Line Work: Rivers of the Basin
Reading List

Line Work: Rivers of the Basin Reading List

In the lead up to our upcoming exhibition, Line Work: Rivers of the Basin, exhibiting artists Sue Pedley and Phaptawan Suwannakudt share the books that they have been reading, and have informed their new artworks.

Gerald and Margo Lewers: Their Lives and Their Work, Denise Hickey

Margo Lewers created the garden at Emu Plains and considered the plants, the layout and design as an integral part of her creativity. She shared the produce from her garden with family and friends and took great care in the presentation of food and flowers in her home life, including entertainment. Phaptawan and I created collaborative drawings inspired by exerts from this book in the development of our proposal and work. – Sue Pedley

People of the River: Lost worlds of early Australia, Grace Karskens

Our interest in the garden created by the Lewers’ expanded into researching the geological and colonial history of the land on which the garden is situated including the Nepean River. Grace Karsken works closely with the local Aboriginal people and provides deep insights into the evolving relationship between Aboriginal people and the white settlers. – Sue Pedley

I have read the Secret River by Kate Grenville which is a fiction book about ten years earlier. The book based is on the dark history of the atrocities done to the Aboriginal people by the settlers. However, The People of the River on the other hand, is a non-fiction book with factual details of names and places. The book reflects dynamic exchanges between the settler and the first nations people which nevertheless created the later generations of cultural dispossession. When Sue and I developed work for the exhibition Line Work: Rivers of the Basin, we each took turns reading the pages with the names, places, histories, incidents during the settlements in the river areas.  Some of these names appeared as scripts in the collaborative sessions we worked together.  We also commuted to the Home of the Lewers Bequest to explore and collect materials and ingredients from the garden through the guidance of Heritage Gardener Shayne Roberts, to reflect the history of the place by the river. I utilise the bamboo, the banana trees from the garden and one of the plants found by the river. Sue was informed by her Vietnamese friend it is widely used as home remedy for minor symptoms of bodily discomfort. The latter two also grow in my own home garden in the Inner West. This informed the direction of how I relate to the place and the river with my own stories and cultural perspectives. – Phaptawan Suwannakudt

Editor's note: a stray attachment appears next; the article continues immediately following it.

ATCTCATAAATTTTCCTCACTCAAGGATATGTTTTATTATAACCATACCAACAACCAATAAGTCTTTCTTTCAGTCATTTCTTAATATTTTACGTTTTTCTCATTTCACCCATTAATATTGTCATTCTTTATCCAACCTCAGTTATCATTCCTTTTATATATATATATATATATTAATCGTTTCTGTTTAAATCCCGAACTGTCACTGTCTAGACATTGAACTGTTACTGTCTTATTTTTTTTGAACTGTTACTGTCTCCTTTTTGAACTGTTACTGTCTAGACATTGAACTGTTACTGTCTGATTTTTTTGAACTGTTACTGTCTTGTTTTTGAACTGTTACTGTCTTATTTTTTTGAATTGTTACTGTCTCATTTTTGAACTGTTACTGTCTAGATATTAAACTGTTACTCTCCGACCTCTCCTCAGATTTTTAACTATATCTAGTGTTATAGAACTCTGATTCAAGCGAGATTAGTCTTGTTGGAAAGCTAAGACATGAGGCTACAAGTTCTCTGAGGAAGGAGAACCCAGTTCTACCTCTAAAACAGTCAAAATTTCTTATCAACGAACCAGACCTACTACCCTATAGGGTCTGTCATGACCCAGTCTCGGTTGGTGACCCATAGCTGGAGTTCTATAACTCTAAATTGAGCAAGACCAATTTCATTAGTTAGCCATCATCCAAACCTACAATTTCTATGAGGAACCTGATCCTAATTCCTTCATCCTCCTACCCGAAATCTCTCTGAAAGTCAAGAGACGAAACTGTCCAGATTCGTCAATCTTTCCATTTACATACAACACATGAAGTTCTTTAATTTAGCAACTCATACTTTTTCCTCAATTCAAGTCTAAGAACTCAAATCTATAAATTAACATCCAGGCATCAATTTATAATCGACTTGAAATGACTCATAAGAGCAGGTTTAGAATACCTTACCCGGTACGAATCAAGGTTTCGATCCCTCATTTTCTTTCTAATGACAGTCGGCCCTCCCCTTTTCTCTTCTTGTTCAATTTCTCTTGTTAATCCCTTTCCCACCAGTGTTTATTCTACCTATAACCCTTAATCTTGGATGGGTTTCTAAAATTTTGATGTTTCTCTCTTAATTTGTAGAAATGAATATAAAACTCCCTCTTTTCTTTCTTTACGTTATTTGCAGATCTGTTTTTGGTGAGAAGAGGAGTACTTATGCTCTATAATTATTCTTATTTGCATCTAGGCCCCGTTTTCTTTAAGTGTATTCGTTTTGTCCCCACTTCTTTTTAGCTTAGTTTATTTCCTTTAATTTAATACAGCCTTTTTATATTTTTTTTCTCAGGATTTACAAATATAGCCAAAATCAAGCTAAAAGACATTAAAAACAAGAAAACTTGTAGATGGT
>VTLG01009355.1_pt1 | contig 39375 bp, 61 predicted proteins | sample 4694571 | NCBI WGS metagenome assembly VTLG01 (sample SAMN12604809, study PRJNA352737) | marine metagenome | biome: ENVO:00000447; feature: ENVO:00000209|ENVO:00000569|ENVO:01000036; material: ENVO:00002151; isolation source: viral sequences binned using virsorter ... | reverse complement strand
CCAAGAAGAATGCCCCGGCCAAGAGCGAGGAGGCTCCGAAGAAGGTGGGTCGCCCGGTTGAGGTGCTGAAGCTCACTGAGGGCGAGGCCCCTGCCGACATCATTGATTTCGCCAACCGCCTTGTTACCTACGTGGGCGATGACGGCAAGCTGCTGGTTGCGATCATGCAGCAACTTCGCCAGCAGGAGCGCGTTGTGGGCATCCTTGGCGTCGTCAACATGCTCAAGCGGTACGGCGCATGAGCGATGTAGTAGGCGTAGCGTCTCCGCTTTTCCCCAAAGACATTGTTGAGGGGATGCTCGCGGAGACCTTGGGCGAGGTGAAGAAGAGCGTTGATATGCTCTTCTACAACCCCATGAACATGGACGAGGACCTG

Housekeeping, Marilynne Robinson

The story is of two sisters growing up in the home built by their grandfather in a lakeside town in Idaho (USA) close to a railway line. The book resonated in its environmental themes and its location and proximity to floods and fires. The family history within the home and its surrounds is deeply evocative exploring themes of transience and impermanence, loss and abandonment, memory and nature. – Sue Pedley